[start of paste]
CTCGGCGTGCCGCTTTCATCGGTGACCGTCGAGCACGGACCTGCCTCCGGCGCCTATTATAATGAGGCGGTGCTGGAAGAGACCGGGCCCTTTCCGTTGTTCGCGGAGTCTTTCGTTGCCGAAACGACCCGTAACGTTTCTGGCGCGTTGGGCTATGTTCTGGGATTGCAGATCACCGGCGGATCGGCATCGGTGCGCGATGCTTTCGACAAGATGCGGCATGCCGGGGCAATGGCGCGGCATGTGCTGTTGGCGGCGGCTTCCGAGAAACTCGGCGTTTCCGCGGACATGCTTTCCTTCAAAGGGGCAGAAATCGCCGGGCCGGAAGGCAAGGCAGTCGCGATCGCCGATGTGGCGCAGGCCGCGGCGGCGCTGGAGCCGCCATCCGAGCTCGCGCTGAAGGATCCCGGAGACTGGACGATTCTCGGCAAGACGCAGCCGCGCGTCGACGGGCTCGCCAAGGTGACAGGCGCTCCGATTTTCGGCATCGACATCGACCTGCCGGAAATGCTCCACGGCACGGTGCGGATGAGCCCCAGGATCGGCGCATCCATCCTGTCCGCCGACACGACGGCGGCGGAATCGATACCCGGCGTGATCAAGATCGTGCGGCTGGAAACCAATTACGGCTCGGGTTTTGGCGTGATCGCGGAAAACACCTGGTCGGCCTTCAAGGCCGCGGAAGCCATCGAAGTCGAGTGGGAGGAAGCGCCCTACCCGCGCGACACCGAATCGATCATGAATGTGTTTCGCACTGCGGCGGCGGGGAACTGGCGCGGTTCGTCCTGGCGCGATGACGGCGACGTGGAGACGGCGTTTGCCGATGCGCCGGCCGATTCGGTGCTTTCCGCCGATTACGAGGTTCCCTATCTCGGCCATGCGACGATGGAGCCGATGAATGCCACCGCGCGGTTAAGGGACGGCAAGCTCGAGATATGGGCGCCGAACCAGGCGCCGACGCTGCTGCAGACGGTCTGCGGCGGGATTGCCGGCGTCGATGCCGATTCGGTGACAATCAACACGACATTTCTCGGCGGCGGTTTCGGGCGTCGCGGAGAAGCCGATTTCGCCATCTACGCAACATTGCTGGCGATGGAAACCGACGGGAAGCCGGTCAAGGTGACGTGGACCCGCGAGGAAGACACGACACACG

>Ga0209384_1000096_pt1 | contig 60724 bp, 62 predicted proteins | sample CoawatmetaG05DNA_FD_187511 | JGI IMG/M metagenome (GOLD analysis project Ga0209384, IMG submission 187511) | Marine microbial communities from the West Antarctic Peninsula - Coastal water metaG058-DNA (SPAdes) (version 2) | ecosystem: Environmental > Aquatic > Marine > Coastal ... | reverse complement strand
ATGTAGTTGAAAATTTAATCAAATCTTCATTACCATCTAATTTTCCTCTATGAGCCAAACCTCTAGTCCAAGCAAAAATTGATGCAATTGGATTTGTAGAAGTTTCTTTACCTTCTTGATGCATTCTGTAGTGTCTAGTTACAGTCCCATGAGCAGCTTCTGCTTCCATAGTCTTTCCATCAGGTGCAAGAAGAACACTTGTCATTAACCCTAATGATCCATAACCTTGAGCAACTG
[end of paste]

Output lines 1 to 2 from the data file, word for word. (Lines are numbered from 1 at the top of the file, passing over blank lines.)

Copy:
CTCGGCGTGCCGCTTTCATCGGTGACCGTCGAGCACGGACCTGCCTCCGGCGCCTATTATAATGAGGCGGTGCTGGAAGAGACCGGGCCCTTTCCGTTGTTCGCGGAGTCTTTCGTTGCCGAAACGACCCGTAACGTTTCTGGCGCGTTGGGCTATGTTCTGGGATTGCAGATCACCGGCGGATCGGCATCGGTGCGCGATGCTTTCGACAAGATGCGGCATGCCGGGGCAATGGCGCGGCATGTGCTGTTGGCGGCGGCTTCCGAGAAACTCGGCGTTTCCGCGGACATGCTTTCCTTCAAAGGGGCAGAAATCGCCGGGCCGGAAGGCAAGGCAGTCGCGATCGCCGATGTGGCGCAGGCCGCGGCGGCGCTGGAGCCGCCATCCGAGCTCGCGCTGAAGGATCCCGGAGACTGGACGATTCTCGGCAAGACGCAGCCGCGCGTCGACGGGCTCGCCAAGGTGACAGGCGCTCCGATTTTCGGCATCGACATCGACCTGCCGGAAATGCTCCACGGCACGGTGCGGATGAGCCCCAGGATCGGCGCATCCATCCTGTCCGCCGACACGACGGCGGCGGAATCGATACCCGGCGTGATCAAGATCGTGCGGCTGGAAACCAATTACGGCTCGGGTTTTGGCGTGATCGCGGAAAACACCTGGTCGGCCTTCAAGGCCGCGGAAGCCATCGAAGTCGAGTGGGAGGAAGCGCCCTACCCGCGCGACACCGAATCGATCATGAATGTGTTTCGCACTGCGGCGGCGGGGAACTGGCGCGGTTCGTCCTGGCGCGATGACGGCGACGTGGAGACGGCGTTTGCCGATGCGCCGGCCGATTCGGTGCTTTCCGCCGATTACGAGGTTCCCTATCTCGGCCATGCGACGATGGAGCCGATGAATGCCACCGCGCGGTTAAGGGACGGCAAGCTCGAGATATGGGCGCCGAACCAGGCGCCGACGCTGCTGCAGACGGTCTGCGGCGGGATTGCCGGCGTCGATGCCGATTCGGTGACAATCAACACGACATTTCTCGGCGGCGGTTTCGGGCGTCGCGGAGAAGCCGATTTCGCCATCTACGCAACATTGCTGGCGATGGAAACCGACGGGAAGCCGGTCAAGGTGACGTGGACCCGCGAGGAAGACACGACACACG

>Ga0209384_1000096_pt1 | contig 60724 bp, 62 predicted proteins | sample CoawatmetaG05DNA_FD_187511 | JGI IMG/M metagenome (GOLD analysis project Ga0209384, IMG submission 187511) | Marine microbial communities from the West Antarctic Peninsula - Coastal water metaG058-DNA (SPAdes) (version 2) | ecosystem: Environmental > Aquatic > Marine > Coastal ... | reverse complement strand